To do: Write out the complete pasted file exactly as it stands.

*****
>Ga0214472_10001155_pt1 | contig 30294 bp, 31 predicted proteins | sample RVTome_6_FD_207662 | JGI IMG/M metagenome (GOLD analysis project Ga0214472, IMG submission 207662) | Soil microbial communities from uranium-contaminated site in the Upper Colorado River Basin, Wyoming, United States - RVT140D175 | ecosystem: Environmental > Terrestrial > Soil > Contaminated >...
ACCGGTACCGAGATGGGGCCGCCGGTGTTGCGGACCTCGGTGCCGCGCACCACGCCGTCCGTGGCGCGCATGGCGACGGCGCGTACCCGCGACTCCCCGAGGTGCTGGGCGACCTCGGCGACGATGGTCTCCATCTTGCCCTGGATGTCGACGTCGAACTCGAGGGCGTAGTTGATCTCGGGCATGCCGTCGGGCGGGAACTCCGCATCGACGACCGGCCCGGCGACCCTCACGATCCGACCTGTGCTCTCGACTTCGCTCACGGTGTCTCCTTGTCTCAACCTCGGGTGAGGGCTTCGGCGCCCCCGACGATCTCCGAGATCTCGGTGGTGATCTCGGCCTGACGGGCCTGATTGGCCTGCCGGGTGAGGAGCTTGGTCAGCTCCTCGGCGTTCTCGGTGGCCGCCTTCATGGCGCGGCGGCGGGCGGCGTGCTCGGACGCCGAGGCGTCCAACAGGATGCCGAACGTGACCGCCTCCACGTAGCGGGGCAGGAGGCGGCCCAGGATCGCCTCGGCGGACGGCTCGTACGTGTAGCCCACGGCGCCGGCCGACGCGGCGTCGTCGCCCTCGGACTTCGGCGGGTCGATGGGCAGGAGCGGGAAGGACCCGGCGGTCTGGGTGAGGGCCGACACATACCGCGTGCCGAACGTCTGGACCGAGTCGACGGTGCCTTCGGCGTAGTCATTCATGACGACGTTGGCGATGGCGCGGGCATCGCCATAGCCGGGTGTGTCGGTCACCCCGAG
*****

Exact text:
>Ga0214472_10001155_pt1 | contig 30294 bp, 31 predicted proteins | sample RVTome_6_FD_207662 | JGI IMG/M metagenome (GOLD analysis project Ga0214472, IMG submission 207662) | Soil microbial communities from uranium-contaminated site in the Upper Colorado River Basin, Wyoming, United States - RVT140D175 | ecosystem: Environmental > Terrestrial > Soil > Contaminated >...
ACCGGTACCGAGATGGGGCCGCCGGTGTTGCGGACCTCGGTGCCGCGCACCACGCCGTCCGTGGCGCGCATGGCGACGGCGCGTACCCGCGACTCCCCGAGGTGCTGGGCGACCTCGGCGACGATGGTCTCCATCTTGCCCTGGATGTCGACGTCGAACTCGAGGGCGTAGTTGATCTCGGGCATGCCGTCGGGCGGGAACTCCGCATCGACGACCGGCCCGGCGACCCTCACGATCCGACCTGTGCTCTCGACTTCGCTCACGGTGTCTCCTTGTCTCAACCTCGGGTGAGGGCTTCGGCGCCCCCGACGATCTCCGAGATCTCGGTGGTGATCTCGGCCTGACGGGCCTGATTGGCCTGCCGGGTGAGGAGCTTGGTCAGCTCCTCGGCGTTCTCGGTGGCCGCCTTCATGGCGCGGCGGCGGGCGGCGTGCTCGGACGCCGAGGCGTCCAACAGGATGCCGAACGTGACCGCCTCCACGTAGCGGGGCAGGAGGCGGCCCAGGATCGCCTCGGCGGACGGCTCGTACGTGTAGCCCACGGCGCCGGCCGACGCGGCGTCGTCGCCCTCGGACTTCGGCGGGTCGATGGGCAGGAGCGGGAAGGACCCGGCGGTCTGGGTGAGGGCCGACACATACCGCGTGCCGAACGTCTGGACCGAGTCGACGGTGCCTTCGGCGTAGTCATTCATGACGACGTTGGCGATGGCGCGGGCATCGCCATAGCCGGGTGTGTCGGTCACCCCGAG